In FIGS. 5A and 5B, whether the AF lens is mounted or not is checked by the output of the lens detector 6 in a step S60. In a step S61, whether the release button has been depressed to the second stroke or not is checked by the output of the release circuit 13. If it has been depressed, the process proceeds to a step S62.
In the single-lens reflex type camera of the present invention, the motor to drive the AF lens is contained in the AF control device 5 of the camera body. An IC device is mounted in the AF lens, and no IC device is mounted in a lens other than the AF lens. The lens detector 6 exchanges signals with the IC of the AF lens to detect whether the AF lens has been mounted on the camera body or not and generates the detection signal.
In a step S62, whether a timer T1 in the MC 1 is activated or not is checked. If it is not activated, the process proceeds to a step S63. In the step S63, whether the focus lock signal has been generated or not is checked. If it has not been generated, the process proceeds to a step S64 where the AF control unit 5 stop the drive of the lens, and if the focus lock signal has been generated, the process proceeds to a step S65 where the exposure control unit 14 exposes the film. In a step S66, after the exposure to the film is completed, one frame of film is wound up by the film wind-up unit 16. In a step S67, the decision similar to that of the step S63 is made, and if the focus lock signal has not been generated, the process proceeds to a step S68 where the drive of the AF lens is controlled in the same manner as that in the steps S50 to S54. The AF lens is driven in the film wind-up period. The AF lens is driven in the step S68 only when the AF interrupt has occurred during the steps S50 to S53 of FIG. 3. If the AF interrupt occurs before the data in the memory M1 coincides with the content of the counter C1, the AF lens is stopped in the step S64, and since the counter C1 is not reset, the drive of the AF lens is resumed in a step S68. If the AF interrupt occurs immediately after the end of drive of the AF lens, the lens is not driven in the step S68.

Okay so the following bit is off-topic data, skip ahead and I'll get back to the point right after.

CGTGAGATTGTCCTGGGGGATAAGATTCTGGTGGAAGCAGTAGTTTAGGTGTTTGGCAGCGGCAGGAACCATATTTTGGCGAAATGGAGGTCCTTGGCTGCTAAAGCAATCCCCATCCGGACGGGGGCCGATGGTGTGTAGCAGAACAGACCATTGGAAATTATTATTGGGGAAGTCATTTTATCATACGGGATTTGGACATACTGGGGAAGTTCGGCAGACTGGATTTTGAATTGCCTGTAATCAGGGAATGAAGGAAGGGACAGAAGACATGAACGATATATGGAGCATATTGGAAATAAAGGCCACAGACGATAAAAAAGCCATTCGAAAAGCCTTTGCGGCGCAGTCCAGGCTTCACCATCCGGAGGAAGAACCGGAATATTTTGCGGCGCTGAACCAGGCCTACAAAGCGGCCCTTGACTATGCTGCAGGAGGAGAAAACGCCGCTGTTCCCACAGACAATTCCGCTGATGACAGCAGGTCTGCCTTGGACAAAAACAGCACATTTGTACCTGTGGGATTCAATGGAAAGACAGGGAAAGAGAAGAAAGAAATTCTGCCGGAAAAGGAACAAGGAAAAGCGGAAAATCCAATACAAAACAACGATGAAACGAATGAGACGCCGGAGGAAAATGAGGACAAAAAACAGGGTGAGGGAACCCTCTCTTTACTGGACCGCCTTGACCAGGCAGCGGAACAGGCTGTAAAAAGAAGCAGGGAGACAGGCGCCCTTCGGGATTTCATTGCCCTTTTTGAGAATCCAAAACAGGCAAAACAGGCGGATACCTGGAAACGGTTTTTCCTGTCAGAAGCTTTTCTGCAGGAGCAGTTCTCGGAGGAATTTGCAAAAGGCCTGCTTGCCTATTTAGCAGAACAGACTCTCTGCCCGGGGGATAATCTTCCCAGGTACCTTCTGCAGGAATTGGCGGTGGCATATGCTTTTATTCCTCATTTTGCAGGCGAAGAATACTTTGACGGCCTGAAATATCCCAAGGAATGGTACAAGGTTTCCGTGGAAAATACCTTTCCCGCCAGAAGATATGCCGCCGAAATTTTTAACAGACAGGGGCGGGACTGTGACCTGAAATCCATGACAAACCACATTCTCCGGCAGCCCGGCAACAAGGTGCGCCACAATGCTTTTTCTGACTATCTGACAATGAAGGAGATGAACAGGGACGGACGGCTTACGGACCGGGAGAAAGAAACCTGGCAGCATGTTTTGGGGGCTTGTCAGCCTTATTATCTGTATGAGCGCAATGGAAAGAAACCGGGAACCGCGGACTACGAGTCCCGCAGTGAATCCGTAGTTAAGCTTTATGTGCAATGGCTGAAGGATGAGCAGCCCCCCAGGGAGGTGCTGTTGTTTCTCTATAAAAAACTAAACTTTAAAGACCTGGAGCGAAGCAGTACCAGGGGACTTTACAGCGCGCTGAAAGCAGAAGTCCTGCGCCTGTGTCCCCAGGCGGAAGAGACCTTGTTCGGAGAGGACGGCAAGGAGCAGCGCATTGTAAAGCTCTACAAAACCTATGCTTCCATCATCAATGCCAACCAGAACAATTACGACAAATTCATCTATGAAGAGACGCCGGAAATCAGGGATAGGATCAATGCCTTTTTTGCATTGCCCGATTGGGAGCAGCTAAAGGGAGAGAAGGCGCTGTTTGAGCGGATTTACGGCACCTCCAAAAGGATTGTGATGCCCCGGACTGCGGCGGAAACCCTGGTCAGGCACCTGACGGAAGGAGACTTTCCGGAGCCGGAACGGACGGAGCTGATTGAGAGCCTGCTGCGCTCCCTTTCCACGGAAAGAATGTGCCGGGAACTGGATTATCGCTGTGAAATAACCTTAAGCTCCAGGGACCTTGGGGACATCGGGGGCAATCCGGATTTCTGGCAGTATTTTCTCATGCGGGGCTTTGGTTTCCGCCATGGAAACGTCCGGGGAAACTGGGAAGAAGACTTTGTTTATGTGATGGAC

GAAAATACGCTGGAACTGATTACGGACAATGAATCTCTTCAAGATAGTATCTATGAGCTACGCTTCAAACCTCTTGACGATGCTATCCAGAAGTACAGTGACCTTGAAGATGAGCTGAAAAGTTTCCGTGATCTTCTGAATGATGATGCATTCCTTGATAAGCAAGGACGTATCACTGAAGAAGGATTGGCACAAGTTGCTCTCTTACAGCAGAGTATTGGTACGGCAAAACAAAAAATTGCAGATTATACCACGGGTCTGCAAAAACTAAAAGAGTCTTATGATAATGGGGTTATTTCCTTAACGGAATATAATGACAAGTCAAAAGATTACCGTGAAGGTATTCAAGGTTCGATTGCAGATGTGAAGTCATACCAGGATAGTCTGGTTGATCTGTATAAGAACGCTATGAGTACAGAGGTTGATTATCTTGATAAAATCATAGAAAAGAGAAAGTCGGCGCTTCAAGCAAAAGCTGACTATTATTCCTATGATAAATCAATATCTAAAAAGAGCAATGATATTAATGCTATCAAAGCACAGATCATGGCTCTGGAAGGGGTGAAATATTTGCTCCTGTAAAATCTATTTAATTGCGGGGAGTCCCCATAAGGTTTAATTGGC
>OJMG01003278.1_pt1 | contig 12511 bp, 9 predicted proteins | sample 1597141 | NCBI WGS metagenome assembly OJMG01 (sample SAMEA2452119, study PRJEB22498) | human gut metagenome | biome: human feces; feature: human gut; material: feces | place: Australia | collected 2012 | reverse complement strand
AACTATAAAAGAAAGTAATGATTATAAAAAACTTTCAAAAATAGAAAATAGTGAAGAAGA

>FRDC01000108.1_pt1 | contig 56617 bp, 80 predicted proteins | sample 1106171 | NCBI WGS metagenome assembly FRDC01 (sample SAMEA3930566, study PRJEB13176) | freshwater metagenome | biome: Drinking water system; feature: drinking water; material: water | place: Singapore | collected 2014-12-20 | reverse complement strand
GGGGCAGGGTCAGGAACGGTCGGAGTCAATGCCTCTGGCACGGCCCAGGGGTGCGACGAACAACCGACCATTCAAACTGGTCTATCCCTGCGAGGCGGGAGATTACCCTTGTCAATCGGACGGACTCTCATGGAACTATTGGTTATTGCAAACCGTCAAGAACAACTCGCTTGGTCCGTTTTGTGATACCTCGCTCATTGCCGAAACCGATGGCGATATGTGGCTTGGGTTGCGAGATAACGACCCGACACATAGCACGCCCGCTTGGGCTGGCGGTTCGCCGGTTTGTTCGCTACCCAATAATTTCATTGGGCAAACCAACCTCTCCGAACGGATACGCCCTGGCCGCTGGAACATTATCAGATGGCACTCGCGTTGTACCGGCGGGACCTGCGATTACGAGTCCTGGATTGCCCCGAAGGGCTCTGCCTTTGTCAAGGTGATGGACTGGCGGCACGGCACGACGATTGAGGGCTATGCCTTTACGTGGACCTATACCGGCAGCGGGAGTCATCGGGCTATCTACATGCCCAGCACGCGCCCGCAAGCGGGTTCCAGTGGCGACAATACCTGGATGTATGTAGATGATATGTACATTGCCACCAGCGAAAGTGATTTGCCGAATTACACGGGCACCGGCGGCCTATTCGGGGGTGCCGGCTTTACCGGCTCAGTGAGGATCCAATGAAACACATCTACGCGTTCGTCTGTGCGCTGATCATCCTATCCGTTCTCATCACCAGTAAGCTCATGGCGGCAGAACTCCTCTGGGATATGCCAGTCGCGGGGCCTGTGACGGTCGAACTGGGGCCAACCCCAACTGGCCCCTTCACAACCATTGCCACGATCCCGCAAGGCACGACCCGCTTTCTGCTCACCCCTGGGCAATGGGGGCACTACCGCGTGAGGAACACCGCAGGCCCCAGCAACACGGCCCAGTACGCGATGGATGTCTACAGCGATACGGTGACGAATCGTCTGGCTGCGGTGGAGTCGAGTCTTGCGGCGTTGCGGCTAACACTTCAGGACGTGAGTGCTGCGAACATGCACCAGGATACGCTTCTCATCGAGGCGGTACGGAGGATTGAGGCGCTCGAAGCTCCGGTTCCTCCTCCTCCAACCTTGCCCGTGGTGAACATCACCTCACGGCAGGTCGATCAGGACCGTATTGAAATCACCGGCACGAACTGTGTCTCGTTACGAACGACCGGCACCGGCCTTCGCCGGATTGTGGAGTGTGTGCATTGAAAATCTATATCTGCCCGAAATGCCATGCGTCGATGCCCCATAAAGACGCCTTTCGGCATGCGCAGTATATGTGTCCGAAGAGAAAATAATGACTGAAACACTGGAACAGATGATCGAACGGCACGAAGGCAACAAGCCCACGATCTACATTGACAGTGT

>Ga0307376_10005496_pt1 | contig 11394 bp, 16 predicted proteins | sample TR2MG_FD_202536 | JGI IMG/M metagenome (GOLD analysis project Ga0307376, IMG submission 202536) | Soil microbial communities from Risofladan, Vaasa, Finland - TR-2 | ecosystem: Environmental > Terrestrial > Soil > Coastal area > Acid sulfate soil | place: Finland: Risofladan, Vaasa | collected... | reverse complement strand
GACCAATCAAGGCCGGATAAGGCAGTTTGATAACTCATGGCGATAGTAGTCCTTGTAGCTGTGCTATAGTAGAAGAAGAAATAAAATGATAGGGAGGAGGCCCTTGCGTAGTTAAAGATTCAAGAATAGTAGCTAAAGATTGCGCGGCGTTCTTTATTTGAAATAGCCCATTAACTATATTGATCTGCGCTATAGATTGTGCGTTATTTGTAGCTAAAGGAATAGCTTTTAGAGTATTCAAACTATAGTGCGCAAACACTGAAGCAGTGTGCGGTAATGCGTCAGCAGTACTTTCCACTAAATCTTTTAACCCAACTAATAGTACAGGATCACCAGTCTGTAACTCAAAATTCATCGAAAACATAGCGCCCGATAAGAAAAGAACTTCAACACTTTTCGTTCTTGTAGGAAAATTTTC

Steps S69, S70 and S73 corresponds to the steps S27, S28 and S29 of FIG. 2, respectively. If the continuous photographing mode is detected in the step S70, the process proceeds to the step S71. In the step S71, the same decision as that in the step S63 is mode, and if the focus lock signal has not been generated, the timer T1 is reset in the step S72 and the timer T1 is started and the process returns to the main routine of FIG. 2. The timer T1 is activated for a predetermined time and the MC 1 does not carry out the steps S63 to S72 while the timer T1 is activated. The drive of the AF lens in the step S68 may be continued even in the steps S69 and S70. The process does not proceed to the step S63 during the activation period of the timer T1.
In the camera which carries out the AF control for each frame in the continuous photographing mode, the film is wound up (in several hundreds milliseconds) after the film has been exposed and then the charges are stored in the CCD for the AF control (for example, in several hundreds milliseconds to one second although it varies with the brightness of the object), the AD conversion is done (in several milliseconds to several tens milliseconds) and the AF operation is carried out (in several tens milliseconds to several hundreds milliseconds). The time of the timer T1 is set to be longer than the sum of those times less the film wind-up time. Alternatively, a focal distance of the AF lens may be detected to change the time of the timer T1 in accordance with the focal distance.
Where a moving object is photographed in the continuous photographing mode, the shutter button may be released without perfect in-focus state being attained. Since the movement of the object usually has directivity, the AF control is done in accordance with the defocus distance stored at the beginning of the release operation so that the AF control can well follow the movement of the object.
If the focus is locked in the continuous photographing mode, high speed continuous photographing is attained.
While the timer T1 is started after the film has been wound up in the above embodiment, it may be wound after the exposure to the film. In this case, the film wind-up time is to be added to the time of the timer T1.
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|Jun 17, 1988||AS||Assignment|
Owner name: NIKON CORPORATION, 2-3, MARUNOUCHI 3-CHOME, CHIYOD
Free format text: CHANGE OF NAME;ASSIGNOR:NIPPON KOGAKU, K.K.;REEL/FRAME:004935/0584